Preservation of microvascular barrier function requires CD31 receptor-induced metabolic reprogramming
Research output: Contribution to journal › Article › peer-review
Colleges, School and Institutes
- Queen Mary, University of London
- Centre for Experimental Medicine & Rheumatology, William Harvey Research Institute, Queen Mary University of London, London, UK.
- Centre for Immunobiology and Regenerative Medicine, Institute of Dentistry, Barts and the London School of Medicine and Dentistry, Queen Mary University of London, London E1 4NS, UK.
- Centre for Molecular Oncology, Barts Cancer Institute, Queen Mary University of London, John Vane Centre, Charterhouse Square, London, UK.
- Institute for Inflammation and Ageing
- Institute of Translational Medicine and NIHR Birmingham Biomedical Research Centre, University of Birmingham, Office 04, Ground Floor, ITM, North Block, Heritage Building, Mindelson Way, Edgbaston, Birmingham, B15 2TH, UK. firstname.lastname@example.org.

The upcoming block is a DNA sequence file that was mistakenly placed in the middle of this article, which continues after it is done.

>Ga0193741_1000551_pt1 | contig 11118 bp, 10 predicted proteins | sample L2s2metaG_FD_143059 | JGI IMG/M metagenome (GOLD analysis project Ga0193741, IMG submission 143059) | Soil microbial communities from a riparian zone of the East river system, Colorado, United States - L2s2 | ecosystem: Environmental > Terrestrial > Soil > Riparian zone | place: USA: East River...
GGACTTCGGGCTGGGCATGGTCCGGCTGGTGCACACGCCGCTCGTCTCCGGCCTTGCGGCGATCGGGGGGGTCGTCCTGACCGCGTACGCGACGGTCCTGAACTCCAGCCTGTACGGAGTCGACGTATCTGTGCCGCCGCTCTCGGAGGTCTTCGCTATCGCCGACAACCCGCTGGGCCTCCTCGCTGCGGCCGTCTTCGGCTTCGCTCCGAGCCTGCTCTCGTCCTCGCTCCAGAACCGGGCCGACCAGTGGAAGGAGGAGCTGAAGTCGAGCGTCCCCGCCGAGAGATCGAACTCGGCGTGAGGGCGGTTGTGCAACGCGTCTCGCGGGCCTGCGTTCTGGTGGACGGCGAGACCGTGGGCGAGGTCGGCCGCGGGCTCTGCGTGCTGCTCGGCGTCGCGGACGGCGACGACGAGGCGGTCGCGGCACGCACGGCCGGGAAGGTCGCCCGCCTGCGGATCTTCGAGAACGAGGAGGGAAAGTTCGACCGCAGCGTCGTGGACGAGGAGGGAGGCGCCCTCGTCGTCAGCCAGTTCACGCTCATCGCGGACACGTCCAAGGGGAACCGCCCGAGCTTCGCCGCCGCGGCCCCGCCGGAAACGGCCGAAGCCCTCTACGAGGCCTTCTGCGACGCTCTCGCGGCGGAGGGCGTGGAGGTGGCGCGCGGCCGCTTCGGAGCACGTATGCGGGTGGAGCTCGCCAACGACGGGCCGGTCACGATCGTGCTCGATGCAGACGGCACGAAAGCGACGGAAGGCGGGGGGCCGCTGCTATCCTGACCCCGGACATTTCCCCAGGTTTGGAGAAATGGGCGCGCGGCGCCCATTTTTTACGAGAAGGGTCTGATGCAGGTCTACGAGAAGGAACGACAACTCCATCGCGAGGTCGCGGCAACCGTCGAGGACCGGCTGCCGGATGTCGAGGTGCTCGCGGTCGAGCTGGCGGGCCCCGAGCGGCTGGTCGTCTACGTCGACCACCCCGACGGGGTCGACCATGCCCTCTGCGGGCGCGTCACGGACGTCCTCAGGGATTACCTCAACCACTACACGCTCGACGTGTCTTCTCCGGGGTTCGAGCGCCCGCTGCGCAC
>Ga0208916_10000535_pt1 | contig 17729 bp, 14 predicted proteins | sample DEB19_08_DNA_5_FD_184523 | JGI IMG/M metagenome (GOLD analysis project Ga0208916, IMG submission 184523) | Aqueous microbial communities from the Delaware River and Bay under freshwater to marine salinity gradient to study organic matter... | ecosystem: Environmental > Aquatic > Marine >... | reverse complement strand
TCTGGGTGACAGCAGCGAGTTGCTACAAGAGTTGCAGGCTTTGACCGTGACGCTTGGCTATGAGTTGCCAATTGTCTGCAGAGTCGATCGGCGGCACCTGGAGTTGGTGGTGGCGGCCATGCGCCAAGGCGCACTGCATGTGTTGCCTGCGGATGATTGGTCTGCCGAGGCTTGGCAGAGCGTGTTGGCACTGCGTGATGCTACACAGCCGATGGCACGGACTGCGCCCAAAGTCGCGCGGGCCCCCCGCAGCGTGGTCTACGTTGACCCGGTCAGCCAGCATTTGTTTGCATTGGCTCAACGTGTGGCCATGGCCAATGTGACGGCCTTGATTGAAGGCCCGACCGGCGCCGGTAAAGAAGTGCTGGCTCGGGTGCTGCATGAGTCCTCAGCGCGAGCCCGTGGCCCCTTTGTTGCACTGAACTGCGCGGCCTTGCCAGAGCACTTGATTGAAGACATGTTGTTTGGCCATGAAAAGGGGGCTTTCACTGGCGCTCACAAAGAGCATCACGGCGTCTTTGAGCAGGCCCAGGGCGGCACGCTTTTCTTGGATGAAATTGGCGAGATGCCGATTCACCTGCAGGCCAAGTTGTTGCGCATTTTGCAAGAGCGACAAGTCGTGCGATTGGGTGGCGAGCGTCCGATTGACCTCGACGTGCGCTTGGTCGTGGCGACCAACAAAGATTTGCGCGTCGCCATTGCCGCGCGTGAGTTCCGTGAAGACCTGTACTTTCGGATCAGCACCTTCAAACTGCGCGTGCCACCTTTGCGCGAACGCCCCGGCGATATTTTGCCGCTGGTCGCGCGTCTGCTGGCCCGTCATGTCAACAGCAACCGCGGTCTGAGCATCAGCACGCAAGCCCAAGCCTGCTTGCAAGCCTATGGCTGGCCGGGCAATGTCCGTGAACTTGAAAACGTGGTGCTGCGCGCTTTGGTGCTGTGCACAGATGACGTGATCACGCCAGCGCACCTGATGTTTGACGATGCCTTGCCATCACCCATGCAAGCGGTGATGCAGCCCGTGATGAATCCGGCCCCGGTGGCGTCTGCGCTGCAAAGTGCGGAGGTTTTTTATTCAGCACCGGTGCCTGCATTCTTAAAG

- Campus Bio-Medico University of Rome
- Sun Yat-sen University Cancer Center
- 1] Hong Kong Bioinformatics Centre, The Chinese University of Hong Kong, Shatin, New Territories, Hong Kong  5 CUHK-BGI Innovation Institute of Trans-omics, The Chinese University of Hong Kong, Shatin, New Territories, Hong Kong.
Endothelial barrier (EB) breaching is a frequent event during inflammation, and it is followed by the rapid recovery of microvascular integrity. The molecular mechanisms of EB recovery are poorly understood. Triggering of MHC molecules by migrating T-cells is a minimal signal capable of inducing endothelial contraction and transient microvascular leakage. Using this model, we show that EB recovery requires a CD31 receptor-induced, robust glycolytic response sustaining junction re-annealing. Mechanistically, this response involves src-homology phosphatase activation leading to Akt-mediated nuclear exclusion of FoxO1 and concomitant β-catenin translocation to the nucleus, collectively leading to cMyc transcription. CD31 signals also sustain mitochondrial respiration, however this pathway does not contribute to junction remodeling. We further show that pathologic microvascular leakage in CD31-deficient mice can be corrected by enhancing the glycolytic flux via pharmacological Akt or AMPK activation, thus providing a molecular platform for the therapeutic control of EB response.
|Publication status||Published - 17 Jul 2020|